The number of Scottish veterans who develop dementia in later life is no greater than in the wider community, according to new research.
The study, led by the University of Glasgow, funded by Forces in Mind Trust and published in Psychological Medicine, compared veterans with people who had never served, and found that there were no more cases of dementia than in the non-veterans.
The research confirmed the finding of other studies: that having been diagnosed with PTSD or depression is associated with increased risk of dementia in the long term. Researchers found this was the same for both veterans and non-veterans. For depression, the increased risk of dementia was higher in veterans, but for PTSD the risk of dementia was higher in non-veterans.
Researchers suggest that, while these current findings are positive news for veterans’ overall risk of dementia, it will be important to continue to carry out research in this area as the post-National Service veterans continue to age.
Lead researcher Dr. Beverly Bergman, Honorary Clinical Associate Professor and leader of the Scottish Veterans Health Research Group at the University of Glasgow—who was recently awarded an OBE for her work on veterans—said: “This is an important preliminary study as previously we had no information on whether military service is a risk factor for dementia. At the moment we can say that it is not, but we will need to continue to monitor the situation as the post-National Service veterans become older.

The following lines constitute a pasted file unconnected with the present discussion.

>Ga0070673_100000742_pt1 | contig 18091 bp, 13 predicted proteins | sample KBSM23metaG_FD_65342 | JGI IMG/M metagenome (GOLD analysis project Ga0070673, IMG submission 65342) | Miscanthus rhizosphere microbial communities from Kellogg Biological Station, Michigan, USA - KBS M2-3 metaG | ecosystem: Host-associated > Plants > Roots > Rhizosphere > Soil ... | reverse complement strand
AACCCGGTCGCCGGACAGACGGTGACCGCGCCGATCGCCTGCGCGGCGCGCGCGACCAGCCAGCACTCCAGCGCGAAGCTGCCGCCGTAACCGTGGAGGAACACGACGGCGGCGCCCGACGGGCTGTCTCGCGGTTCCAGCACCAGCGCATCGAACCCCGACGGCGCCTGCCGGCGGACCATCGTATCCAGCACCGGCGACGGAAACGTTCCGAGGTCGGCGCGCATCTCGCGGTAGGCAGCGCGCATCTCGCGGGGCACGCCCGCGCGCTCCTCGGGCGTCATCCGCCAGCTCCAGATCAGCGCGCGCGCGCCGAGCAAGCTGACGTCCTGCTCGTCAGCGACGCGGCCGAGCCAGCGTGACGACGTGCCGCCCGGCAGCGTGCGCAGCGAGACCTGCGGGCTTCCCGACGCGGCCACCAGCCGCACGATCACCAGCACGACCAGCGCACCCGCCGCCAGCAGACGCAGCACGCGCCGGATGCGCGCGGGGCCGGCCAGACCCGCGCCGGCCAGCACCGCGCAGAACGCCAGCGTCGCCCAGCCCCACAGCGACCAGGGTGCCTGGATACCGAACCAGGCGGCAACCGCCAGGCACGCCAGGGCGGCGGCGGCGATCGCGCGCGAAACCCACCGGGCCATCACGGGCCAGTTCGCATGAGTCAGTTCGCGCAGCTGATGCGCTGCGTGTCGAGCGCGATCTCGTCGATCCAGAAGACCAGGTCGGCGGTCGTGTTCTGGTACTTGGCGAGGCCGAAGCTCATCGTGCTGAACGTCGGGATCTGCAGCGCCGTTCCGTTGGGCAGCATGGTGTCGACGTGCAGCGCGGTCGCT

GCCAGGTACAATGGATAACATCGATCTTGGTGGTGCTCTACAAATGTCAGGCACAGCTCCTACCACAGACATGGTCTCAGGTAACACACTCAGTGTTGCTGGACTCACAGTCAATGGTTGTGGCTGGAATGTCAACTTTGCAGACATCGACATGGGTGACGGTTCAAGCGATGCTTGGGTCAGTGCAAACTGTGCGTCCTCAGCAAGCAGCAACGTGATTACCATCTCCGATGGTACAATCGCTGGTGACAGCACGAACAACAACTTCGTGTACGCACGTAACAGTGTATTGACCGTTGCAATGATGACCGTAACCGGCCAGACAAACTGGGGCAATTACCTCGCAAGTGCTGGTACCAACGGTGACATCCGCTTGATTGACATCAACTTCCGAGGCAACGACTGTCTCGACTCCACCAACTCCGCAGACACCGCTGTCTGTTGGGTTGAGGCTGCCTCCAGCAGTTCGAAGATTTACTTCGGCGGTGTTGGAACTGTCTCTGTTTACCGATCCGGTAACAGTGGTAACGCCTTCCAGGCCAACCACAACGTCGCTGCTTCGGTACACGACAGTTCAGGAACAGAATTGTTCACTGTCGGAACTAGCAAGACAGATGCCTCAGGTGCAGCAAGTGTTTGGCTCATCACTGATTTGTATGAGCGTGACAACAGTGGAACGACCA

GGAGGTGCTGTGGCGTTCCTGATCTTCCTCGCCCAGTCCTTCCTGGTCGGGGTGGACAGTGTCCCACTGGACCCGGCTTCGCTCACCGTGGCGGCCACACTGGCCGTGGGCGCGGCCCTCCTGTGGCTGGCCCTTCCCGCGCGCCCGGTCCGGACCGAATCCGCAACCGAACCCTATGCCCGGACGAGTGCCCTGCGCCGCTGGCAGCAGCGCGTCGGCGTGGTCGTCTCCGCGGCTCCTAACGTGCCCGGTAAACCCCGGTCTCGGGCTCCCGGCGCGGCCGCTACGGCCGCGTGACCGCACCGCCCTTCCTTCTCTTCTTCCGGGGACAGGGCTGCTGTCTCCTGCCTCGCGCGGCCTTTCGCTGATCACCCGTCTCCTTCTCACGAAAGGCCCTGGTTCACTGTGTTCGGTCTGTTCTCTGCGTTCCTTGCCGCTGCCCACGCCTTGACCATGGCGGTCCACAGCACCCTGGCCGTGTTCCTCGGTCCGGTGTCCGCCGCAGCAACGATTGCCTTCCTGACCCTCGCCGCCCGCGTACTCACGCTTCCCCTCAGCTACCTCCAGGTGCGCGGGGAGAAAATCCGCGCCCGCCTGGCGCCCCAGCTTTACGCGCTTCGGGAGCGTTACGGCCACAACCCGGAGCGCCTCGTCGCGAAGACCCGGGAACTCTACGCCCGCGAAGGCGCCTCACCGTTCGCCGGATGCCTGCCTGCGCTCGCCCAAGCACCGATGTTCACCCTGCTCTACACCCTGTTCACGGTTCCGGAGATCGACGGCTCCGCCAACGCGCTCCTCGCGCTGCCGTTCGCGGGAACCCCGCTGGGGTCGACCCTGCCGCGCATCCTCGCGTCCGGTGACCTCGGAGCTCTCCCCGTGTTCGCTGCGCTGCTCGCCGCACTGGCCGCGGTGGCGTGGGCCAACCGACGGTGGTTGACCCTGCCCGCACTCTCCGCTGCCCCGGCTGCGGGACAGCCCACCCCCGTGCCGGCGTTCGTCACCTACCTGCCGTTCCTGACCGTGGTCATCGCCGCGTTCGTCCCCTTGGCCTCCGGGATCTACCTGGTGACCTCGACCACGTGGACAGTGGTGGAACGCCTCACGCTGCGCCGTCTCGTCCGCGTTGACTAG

“We already knew that depression and PTSD were associated with an increased risk of dementia in later life. In older people, these conditions might be an early warning of dementia and in veterans, they should not just be put down to earlier in-service trauma, as prompt assessment and correct treatment can minimize deterioration.”
Thomas McBarnet, Director of Programs at Forces in Mind Trust, said: “At Forces in Mind Trust, our mission is to enable ex-Service personnel and their families to make a successful and sustainable transition to civilian life. We believe that no veteran should be disadvantaged because of their service and an understanding of the health risks which they may face is critical to also ensuring they receive the care to which they are entitled.
“Whilst it is good news that veterans do not face an increased risk of dementia, we must continue to research and seek to better understand how to support future generations of veterans.”
The retrospective cohort study, using data from the Trends in Scottish Veterans’ Health Study, looked at 78,000 veterans and 253,000 non-veterans in Scotland born between 1945 and 1995, matched for age, sex and area of residence. The study used survival analysis to examine the risk of dementia in veterans compared with non-veterans, and explored associations with common mental health disorders.
“Dementia in Scottish military veterans: early evidence from a retrospective cohort study” is published in Psychological Medicine. The study was funded by the Forces in Mind Trust.